in

Snorkeling with Sea Lions: Galápagos Islands

Snorkeling with Sea Lions: Galápagos Islands

Oceanic “Puppy Dogs”

I am floating facedown in the water looking at white-tip reef sharks below me, when out of the corner of my eye I spy a small freight train coming straight at me. Just before it crashes into my face, it veers away. I’m relieved, but a rush of excitement comes over me. What was that?

My first encounter with a sea lion was while snorkeling in Gardner Bay off the island of Española (also called Hood Island), in the Galápagos Islands. Once the initial shock of the near miss wears off, swimming with several of these oceanic puppy dogs becomes a delight. They’ll sneak up on you from behind or put their face right in your mask. At one point I decided to tumble in the water and a nearby mother and youngster copied me. It was a delight akin to scuba diving with playful dolphins.

The waters of the Galápagos are teeming with sea life, and approximately 17% of the species present are specific to this region off the coast of Ecuador. Both diving and snorkeling are fantastic, and most tours give you the opportunity to snorkel right from shore. Sea lions can usually be found at Champion Inlet off Floreana (Charles Island), the Pinnacle off Bartolome, at Puerto Egas off Santiago (James Island), as well as Gardner Bay. When snorkeling in the Galápagos you’re also likely to encounter rays, white-tip reef sharks, eels, turtles, penguins, dolphins, marine iguanas, and huge numbers of reef fish and invertebrates. If you’re really lucky you may even see a Hammerhead shark. On land, you’ll see sea birds, giant tortoises, reptiles, and land mammals.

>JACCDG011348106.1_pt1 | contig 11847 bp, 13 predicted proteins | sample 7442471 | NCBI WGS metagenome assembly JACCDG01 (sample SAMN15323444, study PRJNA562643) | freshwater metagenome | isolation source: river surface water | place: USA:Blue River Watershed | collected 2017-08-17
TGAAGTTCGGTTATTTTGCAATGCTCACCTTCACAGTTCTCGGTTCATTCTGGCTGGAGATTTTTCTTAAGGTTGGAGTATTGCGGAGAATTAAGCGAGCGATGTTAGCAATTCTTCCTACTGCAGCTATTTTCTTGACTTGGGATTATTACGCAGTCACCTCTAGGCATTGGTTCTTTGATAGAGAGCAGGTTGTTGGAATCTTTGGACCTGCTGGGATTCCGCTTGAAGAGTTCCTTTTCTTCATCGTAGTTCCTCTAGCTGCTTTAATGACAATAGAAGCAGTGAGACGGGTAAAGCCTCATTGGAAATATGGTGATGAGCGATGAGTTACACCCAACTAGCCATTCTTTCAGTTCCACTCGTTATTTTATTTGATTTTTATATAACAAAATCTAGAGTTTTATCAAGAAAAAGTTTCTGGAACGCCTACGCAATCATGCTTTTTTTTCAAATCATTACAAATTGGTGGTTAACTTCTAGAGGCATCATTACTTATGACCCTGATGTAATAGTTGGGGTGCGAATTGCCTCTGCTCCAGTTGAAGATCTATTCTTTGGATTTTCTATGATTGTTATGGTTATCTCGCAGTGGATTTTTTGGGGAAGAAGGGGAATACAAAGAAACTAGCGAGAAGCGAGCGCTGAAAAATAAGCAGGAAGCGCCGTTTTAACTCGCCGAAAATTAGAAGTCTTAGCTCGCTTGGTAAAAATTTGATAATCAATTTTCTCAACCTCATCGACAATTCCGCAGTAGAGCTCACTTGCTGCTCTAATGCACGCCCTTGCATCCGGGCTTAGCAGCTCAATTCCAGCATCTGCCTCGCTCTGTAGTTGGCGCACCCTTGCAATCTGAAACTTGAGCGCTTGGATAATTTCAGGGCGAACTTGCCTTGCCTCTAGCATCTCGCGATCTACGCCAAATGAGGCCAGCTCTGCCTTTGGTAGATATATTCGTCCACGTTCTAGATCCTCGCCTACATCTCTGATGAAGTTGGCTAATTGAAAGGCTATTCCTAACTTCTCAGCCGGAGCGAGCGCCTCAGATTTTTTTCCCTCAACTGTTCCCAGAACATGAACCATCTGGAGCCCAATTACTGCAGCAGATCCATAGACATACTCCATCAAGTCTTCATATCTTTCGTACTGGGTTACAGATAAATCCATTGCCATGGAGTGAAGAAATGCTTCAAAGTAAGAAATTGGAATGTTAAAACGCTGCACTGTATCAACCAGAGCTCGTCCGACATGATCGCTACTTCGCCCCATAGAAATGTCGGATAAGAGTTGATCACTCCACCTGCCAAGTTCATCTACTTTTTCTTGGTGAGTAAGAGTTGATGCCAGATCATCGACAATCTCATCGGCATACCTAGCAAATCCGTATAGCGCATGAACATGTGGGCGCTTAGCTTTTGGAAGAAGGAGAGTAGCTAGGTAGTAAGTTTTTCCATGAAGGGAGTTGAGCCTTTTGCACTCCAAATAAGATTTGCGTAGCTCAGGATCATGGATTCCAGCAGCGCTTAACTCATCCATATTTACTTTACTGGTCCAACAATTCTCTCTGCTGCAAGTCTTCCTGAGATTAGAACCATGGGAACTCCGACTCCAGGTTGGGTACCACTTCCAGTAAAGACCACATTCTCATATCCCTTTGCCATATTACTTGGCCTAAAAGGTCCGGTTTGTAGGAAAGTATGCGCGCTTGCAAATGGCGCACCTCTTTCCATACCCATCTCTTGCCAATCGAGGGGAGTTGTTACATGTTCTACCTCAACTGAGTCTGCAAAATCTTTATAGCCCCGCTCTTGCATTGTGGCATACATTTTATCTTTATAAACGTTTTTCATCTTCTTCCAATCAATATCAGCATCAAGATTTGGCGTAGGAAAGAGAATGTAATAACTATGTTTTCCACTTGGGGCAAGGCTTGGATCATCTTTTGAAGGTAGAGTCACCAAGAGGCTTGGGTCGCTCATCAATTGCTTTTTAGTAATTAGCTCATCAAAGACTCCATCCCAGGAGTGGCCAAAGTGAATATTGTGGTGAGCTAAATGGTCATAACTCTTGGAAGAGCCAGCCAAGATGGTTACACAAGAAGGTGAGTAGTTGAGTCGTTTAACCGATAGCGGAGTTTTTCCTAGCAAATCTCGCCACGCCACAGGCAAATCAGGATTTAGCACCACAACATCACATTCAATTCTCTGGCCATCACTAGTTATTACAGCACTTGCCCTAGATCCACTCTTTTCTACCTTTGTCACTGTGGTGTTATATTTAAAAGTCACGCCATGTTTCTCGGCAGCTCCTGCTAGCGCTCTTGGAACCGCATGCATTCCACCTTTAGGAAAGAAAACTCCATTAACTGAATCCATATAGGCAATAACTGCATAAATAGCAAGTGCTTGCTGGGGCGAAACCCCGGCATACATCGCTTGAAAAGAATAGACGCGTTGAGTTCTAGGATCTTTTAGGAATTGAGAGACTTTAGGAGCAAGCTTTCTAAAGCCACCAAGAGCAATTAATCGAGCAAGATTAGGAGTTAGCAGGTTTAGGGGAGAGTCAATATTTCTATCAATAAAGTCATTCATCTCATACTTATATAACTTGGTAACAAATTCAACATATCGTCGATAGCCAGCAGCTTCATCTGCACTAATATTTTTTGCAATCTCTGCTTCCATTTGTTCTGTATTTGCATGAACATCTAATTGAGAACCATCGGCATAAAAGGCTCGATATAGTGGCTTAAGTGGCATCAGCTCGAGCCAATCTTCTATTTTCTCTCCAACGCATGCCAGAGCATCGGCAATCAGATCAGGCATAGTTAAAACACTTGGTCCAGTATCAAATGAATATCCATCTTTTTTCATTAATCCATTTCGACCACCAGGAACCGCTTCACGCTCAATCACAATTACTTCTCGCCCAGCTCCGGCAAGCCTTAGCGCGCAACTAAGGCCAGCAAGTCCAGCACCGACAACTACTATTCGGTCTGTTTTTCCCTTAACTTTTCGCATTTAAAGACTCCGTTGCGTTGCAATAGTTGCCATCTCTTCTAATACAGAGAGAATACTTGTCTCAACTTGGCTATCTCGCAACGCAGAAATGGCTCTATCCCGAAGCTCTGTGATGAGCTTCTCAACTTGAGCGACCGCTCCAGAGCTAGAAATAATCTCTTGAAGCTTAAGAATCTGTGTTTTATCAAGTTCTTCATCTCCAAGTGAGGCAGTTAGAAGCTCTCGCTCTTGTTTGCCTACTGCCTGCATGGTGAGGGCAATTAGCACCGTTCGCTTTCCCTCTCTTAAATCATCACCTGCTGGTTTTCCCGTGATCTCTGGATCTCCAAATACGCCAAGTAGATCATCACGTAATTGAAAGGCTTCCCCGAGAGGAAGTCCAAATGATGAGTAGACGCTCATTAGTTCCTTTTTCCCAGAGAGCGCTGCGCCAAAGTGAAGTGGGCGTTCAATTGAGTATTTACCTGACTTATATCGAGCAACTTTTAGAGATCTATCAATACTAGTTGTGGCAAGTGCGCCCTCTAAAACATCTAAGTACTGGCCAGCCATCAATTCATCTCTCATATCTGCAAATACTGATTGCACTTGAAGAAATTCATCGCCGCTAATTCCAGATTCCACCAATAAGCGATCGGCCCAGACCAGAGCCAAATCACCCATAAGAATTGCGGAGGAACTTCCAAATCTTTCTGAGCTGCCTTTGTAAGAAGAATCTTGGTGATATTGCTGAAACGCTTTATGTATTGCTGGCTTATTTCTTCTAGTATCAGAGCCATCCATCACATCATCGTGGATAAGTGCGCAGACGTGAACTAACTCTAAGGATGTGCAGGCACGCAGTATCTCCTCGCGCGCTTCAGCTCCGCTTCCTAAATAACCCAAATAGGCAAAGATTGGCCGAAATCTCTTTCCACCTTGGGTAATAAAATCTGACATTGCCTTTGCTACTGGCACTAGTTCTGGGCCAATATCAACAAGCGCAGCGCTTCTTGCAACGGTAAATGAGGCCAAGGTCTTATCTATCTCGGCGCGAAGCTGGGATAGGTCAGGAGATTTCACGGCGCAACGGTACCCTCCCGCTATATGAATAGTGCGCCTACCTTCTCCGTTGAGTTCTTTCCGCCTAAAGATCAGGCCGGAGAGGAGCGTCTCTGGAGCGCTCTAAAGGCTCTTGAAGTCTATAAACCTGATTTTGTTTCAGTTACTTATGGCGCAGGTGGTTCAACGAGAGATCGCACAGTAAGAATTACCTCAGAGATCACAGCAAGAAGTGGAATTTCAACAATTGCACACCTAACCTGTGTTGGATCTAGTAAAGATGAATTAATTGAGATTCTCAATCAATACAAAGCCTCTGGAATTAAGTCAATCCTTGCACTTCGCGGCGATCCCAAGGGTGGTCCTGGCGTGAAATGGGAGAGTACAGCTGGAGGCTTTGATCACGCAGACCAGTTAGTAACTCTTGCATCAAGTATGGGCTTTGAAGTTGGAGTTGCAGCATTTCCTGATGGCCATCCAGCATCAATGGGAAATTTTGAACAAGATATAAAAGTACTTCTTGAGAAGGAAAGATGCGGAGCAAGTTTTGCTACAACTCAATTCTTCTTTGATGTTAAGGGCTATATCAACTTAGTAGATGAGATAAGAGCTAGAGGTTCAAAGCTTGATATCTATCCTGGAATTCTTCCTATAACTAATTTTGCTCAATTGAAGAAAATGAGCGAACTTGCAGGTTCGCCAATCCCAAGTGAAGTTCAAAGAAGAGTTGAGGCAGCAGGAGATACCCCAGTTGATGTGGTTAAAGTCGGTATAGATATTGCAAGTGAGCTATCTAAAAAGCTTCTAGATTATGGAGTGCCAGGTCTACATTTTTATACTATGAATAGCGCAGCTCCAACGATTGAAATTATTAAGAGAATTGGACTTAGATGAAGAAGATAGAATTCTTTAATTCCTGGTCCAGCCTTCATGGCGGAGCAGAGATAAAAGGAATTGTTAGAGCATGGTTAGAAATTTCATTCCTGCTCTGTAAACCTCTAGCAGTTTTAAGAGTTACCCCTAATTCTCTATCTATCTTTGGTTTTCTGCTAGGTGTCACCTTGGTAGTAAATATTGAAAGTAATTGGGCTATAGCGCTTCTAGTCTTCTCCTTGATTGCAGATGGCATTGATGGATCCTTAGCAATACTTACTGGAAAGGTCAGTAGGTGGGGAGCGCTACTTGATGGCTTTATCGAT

The majority of visitors who come here take a multi-day boat tour, which allows them to visit several of the islands in the Galápagos Marine Park. There is also lodging on a few of the larger islands, but most people prefer the all-inclusive week-long boat-trip packages, where on-board guides give guest lectures and lead excursions.

If you plan to spend time in the water bring a wet skin for the hot and wet season (Dec–June) and a 3mm wet suit for the dry season (June–Nov), when temperatures hover around 66°F (19°C). These can be purchased from your local dive shop, are not very expensive, and will make your time in the water more comfortable and enjoyable. I also suggest bringing your own fins, mask, snorkel, a mesh bag for your gear, and an underwater camera or a soft housing that will protect your small digital down to at least 15 feet. Your tour company should provide a recommended packing list and luggage weight restrictions.

For most visitors, a trip to the Galápagos is a once-in-a-lifetime experience, so do what you can to see as much marine and land life as possible. And don’t forget your sunscreen! —LF

Galápagos Online ( 866/681-8687; www.galapagosonline.com). Visit Galápagos ( 858/581-9209; www.govisitgalapagos.com).

Tours: Ecoventura, 6404 Blue Lagoon Dr., Miami ( 800/644-7972; www.ecoventura.com). KLEIN Tours, Av. Eloy Alfaro and Caralina Aldaz, Quito, Ecuador ( 888/50 KLEIN [505-5346] in the U.S.; www.kleintours.com).
When to Go: June–Nov.
San Cristobal or Baltra (near Santa Cruz Island).
$$$ Royal Palm Hotel, Via Baltra Km 18, Isla Santa Cruz ( 800/528-6069 in the U.S. or 593/5/5527-409; www.royalpalmhotel.net). $$ Finch Bay Hotel, Pinta Estrada, Island Santa Cruz ( 593/5/5526-297; www.finchbayhotel.com).

What do you think?

Stingray City Scuba Dive: Grand Cayman Island, The Cayman Islands

Stingray City Scuba Dive: Grand Cayman Island, The Cayman Islands

Monarchs of Michoacán: Near Angangueo & Ocampo, Mexico

Monarchs of Michoacán: Near Angangueo & Ocampo, Mexico